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Art House films

Opening this week on the local specialty film circuit: 'The Desert of Forbidden Art' ¼¼¼

Tchavdar Georgiev and Amanda Pope co-direct a documentary celebrating an intrepid and unsung Soviet-era curator. Discouraged from a career as a painter by his mentor, Igor Savitsky was inspired by an archaeological stint at the site of the ancient Khorezm civilization. After moving there, he began collecting folk art and artifacts of Central Asia in 1957. "The Desert of Forbidden Art" relates his achievements against the backdrop of Stalinist policy regarding official culture and regional minorities.

In 1966, Savitsky was appointed curator of a new museum in Nukus, the capital of Karakalpakstan (now an autonomous republic of Uzbekistan). Instead of collecting the approved propaganda art created under the banner of Socialist Realism, he sought out suppressed avant-garde and Uzbek School painters. At his death in 1984, he had amassed some 44,000 works and made more than a score of 1,700-mile forays to Moscow to locate heirs of disapproved artists.

Interviews with the offspring of Savitsky and such painters as Alexander Volkov supply personal testimony. British actor Ben Kingsley voices text from Savitsky's writings and scripted passages based on second-hand sources. American actors Ed Asner and Sally Field lend their voices to other figures in this colorful episode. If any issues merit more screen time, it's the relative merit of the artworks compared with those of their contemporaries, and the specifics of what once incited censors.

Stephen Kinzer, former New York Times bureau chief in Central Asia, attracted outside notice when he reported on the art museum in 1997. He sounds overly enthusiastic in his interview segments. The museum's current director, Marinika Babanazarova, updates the collection's prospects with its new international profile. An expanding sphere of influence by Islamic fundamentalists in the region could jeopardize the art, warns this enlightening film.

No MPAA rating. Running time: 80 minutes. In English, Russian, Uzbek and Karakalpak, with English subtitles. Screening at 3 p.m. Sunday and 8 p.m. Monday at the Gene Siskel Film Center. 'War Don Don' ¼¼½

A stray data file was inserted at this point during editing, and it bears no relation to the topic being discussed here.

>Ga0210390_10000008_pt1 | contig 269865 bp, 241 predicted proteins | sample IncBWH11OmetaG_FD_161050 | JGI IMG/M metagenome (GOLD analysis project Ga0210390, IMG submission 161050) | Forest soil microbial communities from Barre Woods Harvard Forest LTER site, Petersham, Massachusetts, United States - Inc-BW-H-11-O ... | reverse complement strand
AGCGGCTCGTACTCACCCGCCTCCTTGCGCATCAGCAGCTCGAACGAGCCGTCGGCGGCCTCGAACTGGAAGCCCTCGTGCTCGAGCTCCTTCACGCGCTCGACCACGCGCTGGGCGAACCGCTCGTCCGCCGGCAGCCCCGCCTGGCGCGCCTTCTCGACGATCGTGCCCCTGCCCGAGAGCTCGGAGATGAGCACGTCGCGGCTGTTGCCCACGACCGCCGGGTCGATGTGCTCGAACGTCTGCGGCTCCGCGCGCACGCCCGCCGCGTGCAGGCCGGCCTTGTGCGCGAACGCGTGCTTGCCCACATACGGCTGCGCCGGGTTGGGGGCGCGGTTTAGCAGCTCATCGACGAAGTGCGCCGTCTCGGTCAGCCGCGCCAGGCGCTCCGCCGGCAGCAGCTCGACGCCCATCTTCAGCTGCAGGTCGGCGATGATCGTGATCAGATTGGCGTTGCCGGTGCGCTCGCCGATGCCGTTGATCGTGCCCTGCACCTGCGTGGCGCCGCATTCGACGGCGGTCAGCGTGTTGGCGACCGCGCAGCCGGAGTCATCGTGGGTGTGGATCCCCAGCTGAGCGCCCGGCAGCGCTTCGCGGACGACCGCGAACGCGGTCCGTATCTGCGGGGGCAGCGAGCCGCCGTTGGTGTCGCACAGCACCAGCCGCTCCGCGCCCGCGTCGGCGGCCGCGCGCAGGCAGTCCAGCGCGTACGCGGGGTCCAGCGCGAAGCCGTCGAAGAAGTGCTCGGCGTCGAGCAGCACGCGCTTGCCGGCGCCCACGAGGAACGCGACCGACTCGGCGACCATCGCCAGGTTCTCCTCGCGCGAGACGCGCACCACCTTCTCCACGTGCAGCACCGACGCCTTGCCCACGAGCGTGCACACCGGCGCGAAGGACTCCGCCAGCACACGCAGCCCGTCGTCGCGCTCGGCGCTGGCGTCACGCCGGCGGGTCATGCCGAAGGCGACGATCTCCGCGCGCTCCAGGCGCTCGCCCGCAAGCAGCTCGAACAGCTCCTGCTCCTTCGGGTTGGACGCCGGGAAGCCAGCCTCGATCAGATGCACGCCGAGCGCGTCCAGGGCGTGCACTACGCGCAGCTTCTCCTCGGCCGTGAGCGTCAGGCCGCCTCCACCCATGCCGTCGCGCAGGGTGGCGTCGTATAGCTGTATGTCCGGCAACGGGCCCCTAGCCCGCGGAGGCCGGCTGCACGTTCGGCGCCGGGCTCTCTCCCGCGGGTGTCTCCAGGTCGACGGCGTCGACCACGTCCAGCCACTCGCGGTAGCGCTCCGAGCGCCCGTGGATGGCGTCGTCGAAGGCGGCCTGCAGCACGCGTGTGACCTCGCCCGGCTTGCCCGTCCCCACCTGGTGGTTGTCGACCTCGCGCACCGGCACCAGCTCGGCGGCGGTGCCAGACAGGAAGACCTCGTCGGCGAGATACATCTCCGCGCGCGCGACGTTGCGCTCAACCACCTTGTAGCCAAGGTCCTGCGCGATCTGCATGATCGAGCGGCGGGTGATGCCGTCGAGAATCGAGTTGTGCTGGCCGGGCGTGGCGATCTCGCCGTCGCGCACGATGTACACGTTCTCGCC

Atrocities committed during internal strife in Sierra Leone between 1991 and 2002 may be hard for outsiders to fathom. Rebels raped and amputated non-combatants and forced boys into uniforms to bear arms. Should the prosecution of perpetrators be any easier to follow-

First-time director Rebecca Richman Cohen documents part of the trial of Issa Sesay, a Revolutionary United Front commander indicted in 2003 on 18 counts of war crimes and crimes against humanity. Her "War Don Don" (which translates as "War Is Over" from the Krio language), however, drifts from building a case against Sesay to glancing at regional political history, sympathizing with victims and survivors, faulting the news media and relating debates among international aid and policy officials.

Cohen has access, if not focus. She was a legal intern on a defense team at the Special Court of Sierra Leone. Before that, she was an intern on Michael Moore's documentary "Bowling for Columbine" and once taught an art school seminar on "Human Rights, Mass Atrocity, and Documentary Film."

The political thrillers "Blood Diamond" (2006) and "Lord of War" (2004) brought attention to the crisis in Sierra Leone. Other documentaries succeeded at portraying international tribunals for Rwanda and the former Yugoslavia. The issues are intractable, but tracing the judicial process is not. "War Don Don" is a useful start.

No MPAA rating. Running time: 85 minutes. In English, French and Krio, with English subtitles. Opening today at Facets Cinematheque. 'FrICTION' ¼¼½

Fifteen-year-old August (August Thompson) causes discord at a summer music camp. His counselors are a young couple with a new daughter: Jeremy (Jeremy Mathison) clashes with this aspiring songwriter, while his wife, Amy (Amy Mathison), lets the moody August make love to her on an overnight field trip.

Cullen Hoback co-writes, directs, shoots and edits "FrICTION," an indie drama with an awkwardly formatted title that indicates the friction of fiction with life. Hoback continues the acting-out theme of his earlier documentary, the acclaimed "Monster Camp" (2007).

Hoback also plays a filmmaker teaching film to Jeremy, Amy, August and the other campers. In character, Hoback is thus directing and shooting a fictional film. Then there are behind-the-scenes rehearsals and arguments, plus interviews two years later when Jeremy, Amy and August look back at the production.

Onscreen titles keep track, with mixed luck, of the tangled strands of acting and non-acting in this simulated documentary. Characters admit they're unsure if they're supposed to be in character or not. Hoback and co-writer Jerome Schwartz call the worthy, if overwrought, result a "fourth-wall film," a term that might be useful if you're into counting walls.

No MPAA rating. Running time: 89 minutes. Screening at 8:15 p.m. Thursday at the Gene Siskel Film Center with Cullen Hoback in attendance.

Bill Stamets is a Chicago-based free-lance writer and critic.